We are making headway. I hope that will continue despite the financial difficulties.

My final question is whether there is anything else we can do to ensure that Irish Aid does not support corrupt regimes or corrupt practices in any way. The committee regularly invites ambassadors and others from various target countries, in particular those in sub-Saharan Africa, and questions them on how aid from Ireland is used. The unanimous view of the committee is that Irish aid is delivered in a transparent way and that we are getting a good return for money, in particular since we changed the method of aid delivery some years ago. Do the witnesses think there is anything else we should do?

I shall call on Deputy Maureen O'Sullivan. We will try to spare Ms Sepúlveda's voice and ensure there is no repetition.

It must be difficult for Ms Sepúlveda to attend a meeting such as this one when she is not feeling well. I will be brief. Part of the constituency I represent was traditionally an area of high deprivation, high unemployment rates and poor participation rates at third level. I do not know if Ms Sepúlveda visited the north inner city as well as the south inner city. They both have great communities. In all my years of involvement in the voluntary sector, community empowerment has remained the main issue. Change cannot be imposed on a community from above. The members of the community must be involved in meaningful consultation and decision making. That is true across the board, not just in Ireland but in the others countries where the witnesses work.

I am interested that one of the focal points is people with disabilities. No matter how difficult it is for people in this country, it must be an absolute nightmare for people in Third World countries who have disabilities. Is there light at the end of the tunnel or is progress being made in that regard?

This country did not respond to a questionnaire from the OHCHR. Have we done so since? The report to be made to the Government, whoever that is, by the end of the year should be interesting.

I am interested that the OHCHR has come to this country to evaluate us. It is important to see how we are doing. We always think we are doing well in this country in terms of human rights and poverty. My colleague, Deputy O'Hanlon, pointed out that we benchmark ourselves in terms of poverty according to the relative income in the country. From what the officials of the OHCHR have seen to date - I accept they have more to see - how do we relate to countries in the same income bracket in terms of relative poverty and access to services?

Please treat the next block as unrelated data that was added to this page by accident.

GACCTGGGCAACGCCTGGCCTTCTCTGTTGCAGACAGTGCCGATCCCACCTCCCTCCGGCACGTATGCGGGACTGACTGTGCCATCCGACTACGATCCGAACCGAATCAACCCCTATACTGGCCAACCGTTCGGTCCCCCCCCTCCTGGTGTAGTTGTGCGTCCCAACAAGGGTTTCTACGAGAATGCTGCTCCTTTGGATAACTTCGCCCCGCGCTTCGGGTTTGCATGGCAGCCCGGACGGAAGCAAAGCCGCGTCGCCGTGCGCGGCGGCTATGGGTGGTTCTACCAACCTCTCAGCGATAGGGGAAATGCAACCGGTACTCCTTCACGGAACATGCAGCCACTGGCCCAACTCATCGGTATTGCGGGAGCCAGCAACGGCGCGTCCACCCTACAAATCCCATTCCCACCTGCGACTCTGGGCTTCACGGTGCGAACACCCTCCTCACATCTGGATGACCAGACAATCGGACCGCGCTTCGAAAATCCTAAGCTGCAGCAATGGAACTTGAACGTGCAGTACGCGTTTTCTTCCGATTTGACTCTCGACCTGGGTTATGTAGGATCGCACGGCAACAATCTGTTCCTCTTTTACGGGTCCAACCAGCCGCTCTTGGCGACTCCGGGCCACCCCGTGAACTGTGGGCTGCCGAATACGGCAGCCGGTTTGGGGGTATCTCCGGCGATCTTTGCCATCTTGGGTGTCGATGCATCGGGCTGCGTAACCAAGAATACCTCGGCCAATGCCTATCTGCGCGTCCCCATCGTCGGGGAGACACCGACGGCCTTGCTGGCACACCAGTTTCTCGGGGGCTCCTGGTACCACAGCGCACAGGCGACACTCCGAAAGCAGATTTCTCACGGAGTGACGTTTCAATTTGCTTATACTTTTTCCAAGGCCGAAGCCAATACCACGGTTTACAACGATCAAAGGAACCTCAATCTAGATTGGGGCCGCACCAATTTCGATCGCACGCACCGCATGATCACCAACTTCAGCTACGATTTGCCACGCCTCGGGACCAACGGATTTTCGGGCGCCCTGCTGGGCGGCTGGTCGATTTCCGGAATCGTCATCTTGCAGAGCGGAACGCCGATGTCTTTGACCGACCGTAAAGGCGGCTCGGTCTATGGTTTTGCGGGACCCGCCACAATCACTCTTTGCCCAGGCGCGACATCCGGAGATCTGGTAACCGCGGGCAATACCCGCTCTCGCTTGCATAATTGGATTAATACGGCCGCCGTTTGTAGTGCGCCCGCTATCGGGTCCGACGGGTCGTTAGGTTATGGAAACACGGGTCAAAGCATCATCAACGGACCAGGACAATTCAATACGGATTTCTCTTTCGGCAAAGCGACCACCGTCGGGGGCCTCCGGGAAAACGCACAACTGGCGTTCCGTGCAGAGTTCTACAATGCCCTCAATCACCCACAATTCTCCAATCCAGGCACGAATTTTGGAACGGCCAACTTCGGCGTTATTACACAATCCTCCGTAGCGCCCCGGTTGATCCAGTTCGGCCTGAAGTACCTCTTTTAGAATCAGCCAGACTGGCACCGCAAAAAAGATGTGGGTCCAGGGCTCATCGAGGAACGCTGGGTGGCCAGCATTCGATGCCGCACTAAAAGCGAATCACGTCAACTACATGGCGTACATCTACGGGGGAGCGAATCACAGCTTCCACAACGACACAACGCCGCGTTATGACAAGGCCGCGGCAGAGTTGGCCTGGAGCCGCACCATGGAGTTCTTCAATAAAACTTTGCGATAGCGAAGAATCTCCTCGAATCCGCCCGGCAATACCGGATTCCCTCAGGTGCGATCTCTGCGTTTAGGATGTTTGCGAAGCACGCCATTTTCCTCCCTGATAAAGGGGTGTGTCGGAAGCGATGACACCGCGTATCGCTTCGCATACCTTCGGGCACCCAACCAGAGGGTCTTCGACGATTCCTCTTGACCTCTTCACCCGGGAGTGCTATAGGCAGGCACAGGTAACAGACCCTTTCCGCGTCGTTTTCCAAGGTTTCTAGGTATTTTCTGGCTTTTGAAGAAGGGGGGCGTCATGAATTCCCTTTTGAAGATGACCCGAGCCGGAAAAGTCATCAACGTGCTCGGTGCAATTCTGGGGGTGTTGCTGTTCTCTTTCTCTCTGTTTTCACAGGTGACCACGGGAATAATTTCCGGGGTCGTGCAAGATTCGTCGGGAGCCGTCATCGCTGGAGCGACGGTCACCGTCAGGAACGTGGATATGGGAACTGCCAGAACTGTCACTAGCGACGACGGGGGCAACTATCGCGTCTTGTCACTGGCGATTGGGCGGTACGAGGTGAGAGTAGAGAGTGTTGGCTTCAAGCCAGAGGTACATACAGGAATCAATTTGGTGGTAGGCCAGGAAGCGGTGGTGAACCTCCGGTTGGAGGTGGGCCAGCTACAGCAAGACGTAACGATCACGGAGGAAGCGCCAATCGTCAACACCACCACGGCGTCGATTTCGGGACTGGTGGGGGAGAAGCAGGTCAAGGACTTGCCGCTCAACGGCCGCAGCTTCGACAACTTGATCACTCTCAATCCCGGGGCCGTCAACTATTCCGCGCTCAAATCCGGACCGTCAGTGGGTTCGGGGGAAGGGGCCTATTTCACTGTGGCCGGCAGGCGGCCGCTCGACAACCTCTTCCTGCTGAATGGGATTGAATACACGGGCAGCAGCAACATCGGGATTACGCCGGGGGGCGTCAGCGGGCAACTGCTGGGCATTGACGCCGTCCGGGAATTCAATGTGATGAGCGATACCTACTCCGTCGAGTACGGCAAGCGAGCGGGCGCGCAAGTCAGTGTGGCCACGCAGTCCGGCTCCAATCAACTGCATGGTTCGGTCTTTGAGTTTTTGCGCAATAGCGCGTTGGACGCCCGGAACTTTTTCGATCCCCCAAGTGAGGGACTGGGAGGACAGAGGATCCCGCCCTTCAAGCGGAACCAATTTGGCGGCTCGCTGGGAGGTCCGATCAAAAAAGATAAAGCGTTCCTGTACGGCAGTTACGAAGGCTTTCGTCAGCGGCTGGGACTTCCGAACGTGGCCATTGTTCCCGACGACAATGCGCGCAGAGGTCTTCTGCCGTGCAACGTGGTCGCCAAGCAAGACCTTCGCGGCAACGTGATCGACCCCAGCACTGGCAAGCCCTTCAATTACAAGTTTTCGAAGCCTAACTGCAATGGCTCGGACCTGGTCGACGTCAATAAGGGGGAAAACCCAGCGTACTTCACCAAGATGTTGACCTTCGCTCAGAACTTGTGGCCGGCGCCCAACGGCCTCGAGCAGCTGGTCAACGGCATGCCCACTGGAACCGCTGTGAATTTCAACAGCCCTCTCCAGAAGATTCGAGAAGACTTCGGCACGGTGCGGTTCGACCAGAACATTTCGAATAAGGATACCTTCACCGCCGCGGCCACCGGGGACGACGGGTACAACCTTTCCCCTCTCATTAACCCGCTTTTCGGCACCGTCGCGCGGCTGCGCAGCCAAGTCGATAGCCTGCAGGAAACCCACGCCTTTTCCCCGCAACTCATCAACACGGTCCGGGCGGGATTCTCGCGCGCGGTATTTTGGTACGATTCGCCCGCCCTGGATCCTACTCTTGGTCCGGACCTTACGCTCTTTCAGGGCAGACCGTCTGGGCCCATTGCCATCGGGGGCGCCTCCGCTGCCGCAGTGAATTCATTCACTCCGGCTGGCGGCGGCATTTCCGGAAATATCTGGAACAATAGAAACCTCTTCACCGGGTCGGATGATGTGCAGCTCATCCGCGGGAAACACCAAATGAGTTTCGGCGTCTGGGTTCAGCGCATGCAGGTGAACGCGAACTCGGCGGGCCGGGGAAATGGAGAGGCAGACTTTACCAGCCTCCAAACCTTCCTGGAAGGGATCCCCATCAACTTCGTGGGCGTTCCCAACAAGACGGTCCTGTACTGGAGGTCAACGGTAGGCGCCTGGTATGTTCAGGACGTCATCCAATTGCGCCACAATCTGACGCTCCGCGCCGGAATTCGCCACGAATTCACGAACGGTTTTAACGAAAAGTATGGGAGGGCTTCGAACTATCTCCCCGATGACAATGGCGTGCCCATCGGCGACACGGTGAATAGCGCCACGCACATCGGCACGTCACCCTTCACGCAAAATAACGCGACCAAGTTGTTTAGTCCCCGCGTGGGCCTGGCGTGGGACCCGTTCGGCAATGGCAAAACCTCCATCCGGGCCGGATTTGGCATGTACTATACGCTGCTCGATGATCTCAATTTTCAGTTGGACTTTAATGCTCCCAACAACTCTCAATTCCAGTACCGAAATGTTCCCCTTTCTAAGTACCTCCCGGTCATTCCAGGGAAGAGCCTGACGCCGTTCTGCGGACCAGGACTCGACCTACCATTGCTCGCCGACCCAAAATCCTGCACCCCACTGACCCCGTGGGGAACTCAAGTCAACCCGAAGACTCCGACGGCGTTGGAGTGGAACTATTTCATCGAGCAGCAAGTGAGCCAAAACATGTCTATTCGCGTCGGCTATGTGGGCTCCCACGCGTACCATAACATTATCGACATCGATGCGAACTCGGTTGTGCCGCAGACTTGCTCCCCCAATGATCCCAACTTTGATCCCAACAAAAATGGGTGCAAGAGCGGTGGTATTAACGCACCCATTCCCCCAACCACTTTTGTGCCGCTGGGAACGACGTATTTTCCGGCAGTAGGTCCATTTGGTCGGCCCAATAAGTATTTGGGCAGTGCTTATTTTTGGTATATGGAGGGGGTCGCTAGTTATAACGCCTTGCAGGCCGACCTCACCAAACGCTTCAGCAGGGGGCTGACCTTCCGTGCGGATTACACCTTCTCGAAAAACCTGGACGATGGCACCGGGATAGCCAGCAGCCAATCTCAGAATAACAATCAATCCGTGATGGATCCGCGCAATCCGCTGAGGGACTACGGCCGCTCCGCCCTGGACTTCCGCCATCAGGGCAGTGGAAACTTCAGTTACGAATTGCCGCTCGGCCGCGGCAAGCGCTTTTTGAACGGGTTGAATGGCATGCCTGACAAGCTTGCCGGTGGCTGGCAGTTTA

Our overseas development programme is very much targeted. The Swiss used to have 49 or 50 countries to which they donated money. They started rowing back from that on the basis that such a shotgun approach was not very effective. They were giving a bit to everyone but not being very effective in any one place. They began to adopt the Irish model of taking nine or ten countries and targeting specific areas such as education or health. One cannot tackle agriculture, industry and everything else at the same time. Is that what other countries should do in terms of tackling poverty? Should they all become an expert in one particular field and then target aid towards certain countries? The countries we target are in the bottom 20 countries in terms of the UN index on poverty and deprivation. Is that the OHCHR's sense of how countries should proceed?

I invite Ms Sepúlveda to try to answer those questions. She can do a final round-up then.

Ms Magdalena Sepúlveda

I thank members for their questions. On how the voluntary contributions count, it is true that this country has a particular characteristic that is very important. Only 40% of the money that development NGOs get in order to do their work in developing countries comes from taxpayers through Irish Aid and 60% comes from the public. That shows the solidarity of Irish people. It is a very good indicator that even in a time of crisis, helping people in deprived areas of the world is part of the Irish value system. That is reflected by the high contribution rate. That does not count. However, on the other hand when countries count official development assistance they often include the payment of western consultants in the recipient country. That is money that will be out of the recipient country anyway. It is true that money that is given as part of charitable donations by Irish society is not included because it is not official development assistance but for all countries we still count several other things as part of ODA that could be excluded, which compensates in some way.